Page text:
But that’s not the only way – nor the least detrimental – that the conflict between Russia and Ukraine is hurting Africa. Sanctions aimed at Russia by the West have particularly hurt Africa’s economy, from Russia being one of the main providers of Africa’s defence and military equipment, to Western sanctions halting investment into the Russian economy and impeding billion dollar nuclear energy deals that help provide electricity to many countries in the north of the continent.

That effect has petered out to impact the looming food crisis even further, as the Russian Swift banking system has been suspended by Western states, making it impossible for Africa to pay for its food imports like grain and fertiliser from Russia. Such has been the effect that some have considered diversifying the region’s wheat sources, the first time in years.

China, an ally to Russia in the war, is now Africa’s biggest trade partner.  Speaking to Forbes, Daan Roggeveen,  who writes about urbanisation in China and Africa, said, “Right now you could say that any big project in African cities that is higher than three floors or roads that are longer than three kilometres are most likely being built and engineered by the Chinese. It is ubiquitous.”

And of course, the West provides $134 billion of aid each year.

The foreign minister of South Africa, Naledi Pandor, the UN resolution vote against Russian activity in Ukraine states that, “The response we got was, take it or leave it. And in the face of that arrogance, we thought the only decision we could make was abstain. Perhaps our colleagues in the West don’t understand the fact that we are very weary of aligning to one position or another.”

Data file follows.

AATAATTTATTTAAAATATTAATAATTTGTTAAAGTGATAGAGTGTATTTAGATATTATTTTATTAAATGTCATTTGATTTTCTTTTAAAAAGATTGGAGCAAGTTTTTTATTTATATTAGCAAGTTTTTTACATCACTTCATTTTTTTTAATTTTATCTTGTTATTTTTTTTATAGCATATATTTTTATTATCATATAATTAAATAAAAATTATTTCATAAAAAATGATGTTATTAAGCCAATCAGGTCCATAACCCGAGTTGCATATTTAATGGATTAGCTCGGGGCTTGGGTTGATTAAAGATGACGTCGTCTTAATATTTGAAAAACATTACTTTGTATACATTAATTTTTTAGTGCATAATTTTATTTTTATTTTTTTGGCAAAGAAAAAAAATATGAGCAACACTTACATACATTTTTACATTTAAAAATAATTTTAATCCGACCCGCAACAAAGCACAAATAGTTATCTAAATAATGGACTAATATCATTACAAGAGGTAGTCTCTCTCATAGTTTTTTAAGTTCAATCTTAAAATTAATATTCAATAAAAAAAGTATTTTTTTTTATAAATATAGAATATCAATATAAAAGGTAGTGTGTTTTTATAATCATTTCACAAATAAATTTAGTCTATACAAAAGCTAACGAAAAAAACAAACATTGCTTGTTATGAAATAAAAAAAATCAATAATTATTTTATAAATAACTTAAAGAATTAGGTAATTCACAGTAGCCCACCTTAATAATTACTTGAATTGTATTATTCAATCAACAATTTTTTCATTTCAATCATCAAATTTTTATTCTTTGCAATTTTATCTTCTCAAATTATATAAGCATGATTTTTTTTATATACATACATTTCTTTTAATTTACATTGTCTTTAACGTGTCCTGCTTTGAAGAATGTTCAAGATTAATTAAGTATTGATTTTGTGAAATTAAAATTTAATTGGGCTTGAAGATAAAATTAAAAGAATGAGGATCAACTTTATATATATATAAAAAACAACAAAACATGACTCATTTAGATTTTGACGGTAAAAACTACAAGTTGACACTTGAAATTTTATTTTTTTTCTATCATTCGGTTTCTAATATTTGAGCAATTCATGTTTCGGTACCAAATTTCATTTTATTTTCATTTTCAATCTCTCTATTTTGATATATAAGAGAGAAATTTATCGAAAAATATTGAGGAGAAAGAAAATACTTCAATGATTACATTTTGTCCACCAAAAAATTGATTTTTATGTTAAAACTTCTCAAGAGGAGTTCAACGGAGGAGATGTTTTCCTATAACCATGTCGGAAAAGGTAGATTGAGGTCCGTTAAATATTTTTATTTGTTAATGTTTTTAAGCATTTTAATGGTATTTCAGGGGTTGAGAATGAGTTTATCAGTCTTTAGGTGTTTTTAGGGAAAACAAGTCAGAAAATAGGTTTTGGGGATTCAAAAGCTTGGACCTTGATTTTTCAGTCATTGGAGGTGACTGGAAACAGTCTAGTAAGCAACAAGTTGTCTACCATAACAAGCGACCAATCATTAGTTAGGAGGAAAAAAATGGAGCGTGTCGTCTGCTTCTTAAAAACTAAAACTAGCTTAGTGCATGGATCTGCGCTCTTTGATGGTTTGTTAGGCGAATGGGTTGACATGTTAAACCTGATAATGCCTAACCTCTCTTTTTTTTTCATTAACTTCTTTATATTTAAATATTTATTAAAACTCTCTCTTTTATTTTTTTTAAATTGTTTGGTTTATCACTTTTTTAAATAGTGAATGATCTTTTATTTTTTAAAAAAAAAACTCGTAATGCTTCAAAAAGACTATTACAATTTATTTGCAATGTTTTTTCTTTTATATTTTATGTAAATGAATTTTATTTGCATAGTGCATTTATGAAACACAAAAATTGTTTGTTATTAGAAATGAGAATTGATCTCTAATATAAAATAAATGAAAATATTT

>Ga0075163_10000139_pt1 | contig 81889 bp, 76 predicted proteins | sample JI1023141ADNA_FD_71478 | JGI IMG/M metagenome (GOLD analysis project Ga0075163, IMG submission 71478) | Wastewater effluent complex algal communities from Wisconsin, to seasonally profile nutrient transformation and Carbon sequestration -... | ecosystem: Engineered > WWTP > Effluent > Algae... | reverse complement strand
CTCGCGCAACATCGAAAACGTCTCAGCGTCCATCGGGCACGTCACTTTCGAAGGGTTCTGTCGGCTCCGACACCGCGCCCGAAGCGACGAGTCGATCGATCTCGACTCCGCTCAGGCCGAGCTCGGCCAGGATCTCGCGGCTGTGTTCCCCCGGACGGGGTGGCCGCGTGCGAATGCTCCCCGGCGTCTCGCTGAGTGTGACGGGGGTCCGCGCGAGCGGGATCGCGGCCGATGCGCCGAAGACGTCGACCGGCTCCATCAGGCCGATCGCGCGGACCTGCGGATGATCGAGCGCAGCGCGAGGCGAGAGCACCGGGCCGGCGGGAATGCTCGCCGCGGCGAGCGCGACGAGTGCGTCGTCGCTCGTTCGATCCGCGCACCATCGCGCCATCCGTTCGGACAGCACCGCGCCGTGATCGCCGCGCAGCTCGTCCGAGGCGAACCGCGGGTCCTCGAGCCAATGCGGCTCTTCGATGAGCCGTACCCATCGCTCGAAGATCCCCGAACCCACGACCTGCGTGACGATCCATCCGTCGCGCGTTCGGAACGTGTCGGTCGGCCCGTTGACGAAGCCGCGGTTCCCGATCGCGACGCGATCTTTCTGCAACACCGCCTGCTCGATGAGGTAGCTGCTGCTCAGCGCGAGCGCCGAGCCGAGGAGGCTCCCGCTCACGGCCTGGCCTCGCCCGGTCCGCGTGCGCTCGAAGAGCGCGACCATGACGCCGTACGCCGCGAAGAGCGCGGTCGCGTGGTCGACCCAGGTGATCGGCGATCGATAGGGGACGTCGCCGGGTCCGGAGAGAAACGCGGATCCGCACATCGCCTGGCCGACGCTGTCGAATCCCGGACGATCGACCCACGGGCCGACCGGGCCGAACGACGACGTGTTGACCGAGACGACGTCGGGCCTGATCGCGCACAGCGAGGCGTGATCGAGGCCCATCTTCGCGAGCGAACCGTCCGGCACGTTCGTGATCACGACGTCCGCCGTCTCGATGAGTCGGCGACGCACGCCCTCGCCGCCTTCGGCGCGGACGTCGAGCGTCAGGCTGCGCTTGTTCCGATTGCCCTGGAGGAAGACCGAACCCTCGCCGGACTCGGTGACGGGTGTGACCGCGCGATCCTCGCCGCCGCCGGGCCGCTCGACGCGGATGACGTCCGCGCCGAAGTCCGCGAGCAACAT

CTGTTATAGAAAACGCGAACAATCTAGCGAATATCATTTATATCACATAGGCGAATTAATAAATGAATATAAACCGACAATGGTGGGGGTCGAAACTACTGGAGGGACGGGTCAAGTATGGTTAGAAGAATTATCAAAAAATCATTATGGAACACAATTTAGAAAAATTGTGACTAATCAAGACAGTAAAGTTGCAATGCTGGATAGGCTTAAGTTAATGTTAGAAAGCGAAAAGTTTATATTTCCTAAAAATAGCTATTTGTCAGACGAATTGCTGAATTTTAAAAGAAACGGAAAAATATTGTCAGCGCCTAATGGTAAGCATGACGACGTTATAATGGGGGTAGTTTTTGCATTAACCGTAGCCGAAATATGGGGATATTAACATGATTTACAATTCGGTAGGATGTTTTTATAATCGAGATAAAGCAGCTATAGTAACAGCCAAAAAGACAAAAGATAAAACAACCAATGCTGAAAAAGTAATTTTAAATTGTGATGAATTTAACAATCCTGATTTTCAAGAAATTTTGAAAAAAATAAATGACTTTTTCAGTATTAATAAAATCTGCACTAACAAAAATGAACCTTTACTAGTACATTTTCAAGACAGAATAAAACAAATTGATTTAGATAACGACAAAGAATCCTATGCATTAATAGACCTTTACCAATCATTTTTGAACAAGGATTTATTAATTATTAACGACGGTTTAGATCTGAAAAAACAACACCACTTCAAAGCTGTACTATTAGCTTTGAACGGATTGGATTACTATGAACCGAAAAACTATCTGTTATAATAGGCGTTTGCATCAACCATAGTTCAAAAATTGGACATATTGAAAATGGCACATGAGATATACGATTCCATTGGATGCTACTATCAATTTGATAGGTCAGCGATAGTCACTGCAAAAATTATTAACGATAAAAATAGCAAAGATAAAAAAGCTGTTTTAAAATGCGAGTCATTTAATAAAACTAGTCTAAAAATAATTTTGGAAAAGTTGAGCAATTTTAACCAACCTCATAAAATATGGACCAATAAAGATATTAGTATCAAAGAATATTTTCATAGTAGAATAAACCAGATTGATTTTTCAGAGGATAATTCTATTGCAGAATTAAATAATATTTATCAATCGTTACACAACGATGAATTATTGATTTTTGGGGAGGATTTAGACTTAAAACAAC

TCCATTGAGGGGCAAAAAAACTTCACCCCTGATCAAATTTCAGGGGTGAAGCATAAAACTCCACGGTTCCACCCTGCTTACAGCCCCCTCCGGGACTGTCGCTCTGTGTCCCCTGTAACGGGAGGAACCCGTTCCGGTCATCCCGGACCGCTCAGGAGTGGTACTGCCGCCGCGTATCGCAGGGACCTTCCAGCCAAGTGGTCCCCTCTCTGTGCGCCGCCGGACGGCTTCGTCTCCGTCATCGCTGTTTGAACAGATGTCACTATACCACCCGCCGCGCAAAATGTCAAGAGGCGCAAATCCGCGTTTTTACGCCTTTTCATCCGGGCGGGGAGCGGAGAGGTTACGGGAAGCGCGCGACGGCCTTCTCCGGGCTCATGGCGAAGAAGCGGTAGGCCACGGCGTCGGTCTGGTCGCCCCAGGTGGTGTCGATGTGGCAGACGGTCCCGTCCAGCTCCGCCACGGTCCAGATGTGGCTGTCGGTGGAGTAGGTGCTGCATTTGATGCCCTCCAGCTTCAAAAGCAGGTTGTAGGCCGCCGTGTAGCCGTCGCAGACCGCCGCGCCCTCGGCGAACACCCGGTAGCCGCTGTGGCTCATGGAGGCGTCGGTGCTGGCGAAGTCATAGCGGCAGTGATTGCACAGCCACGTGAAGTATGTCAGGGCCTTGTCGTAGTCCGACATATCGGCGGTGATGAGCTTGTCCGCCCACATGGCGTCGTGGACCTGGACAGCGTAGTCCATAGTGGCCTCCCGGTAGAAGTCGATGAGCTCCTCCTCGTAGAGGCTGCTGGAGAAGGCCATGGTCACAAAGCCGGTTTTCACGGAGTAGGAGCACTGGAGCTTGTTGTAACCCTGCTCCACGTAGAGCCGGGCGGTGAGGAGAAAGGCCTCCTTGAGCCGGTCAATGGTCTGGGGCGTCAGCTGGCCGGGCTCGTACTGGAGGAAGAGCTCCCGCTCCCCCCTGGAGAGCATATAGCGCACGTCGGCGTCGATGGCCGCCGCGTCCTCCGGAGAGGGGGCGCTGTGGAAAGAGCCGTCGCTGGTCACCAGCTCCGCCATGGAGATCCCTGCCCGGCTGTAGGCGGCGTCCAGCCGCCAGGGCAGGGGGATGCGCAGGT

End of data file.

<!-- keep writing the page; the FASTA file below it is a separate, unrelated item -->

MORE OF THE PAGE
For a continent in which its loyalties are immensely divided, between its trade partners, food exporters and aid providers, that indeed may be the case.

So perhaps Zelensky’s claim that it is only Russia that has taken Africa hostage- tha     needs to be re-examined. Rather, it seems Africa is being held hostage by the world, as each brings up past favours and debts to coerce the unaligned continent into fighting for their side, in a war that will reap no benefits for the continent itself. And perhaps, like in the past, it will be left struggling in the aftermath without support or compensation.


All views expressed in this editorial are solely that of the author, and are not expressed on behalf of The Analyst, its affiliates, or staff.

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Economics

Critics claim, G7 failed to combat food crisis

G7 failed to combat the food crisis. The summit which comprised diplomats from Canada, France, Germany, Italy, Japan, the UK, and the US, discussed several issues, with the Ukrainian War at the top of their agenda.

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2022 - G7 failed to combat food crisis

The G7 gathered last week to discuss how to tackle the global food crisis that has been exemplified through the Russian and Ukrainian War, however critics claim that the G7 failed to combat food crisis issues. The summit which comprised diplomats from Canada, France, Germany, Italy, Japan, the UK, and the US, discussed several issues, with the Ukrainian War at the top of their agenda.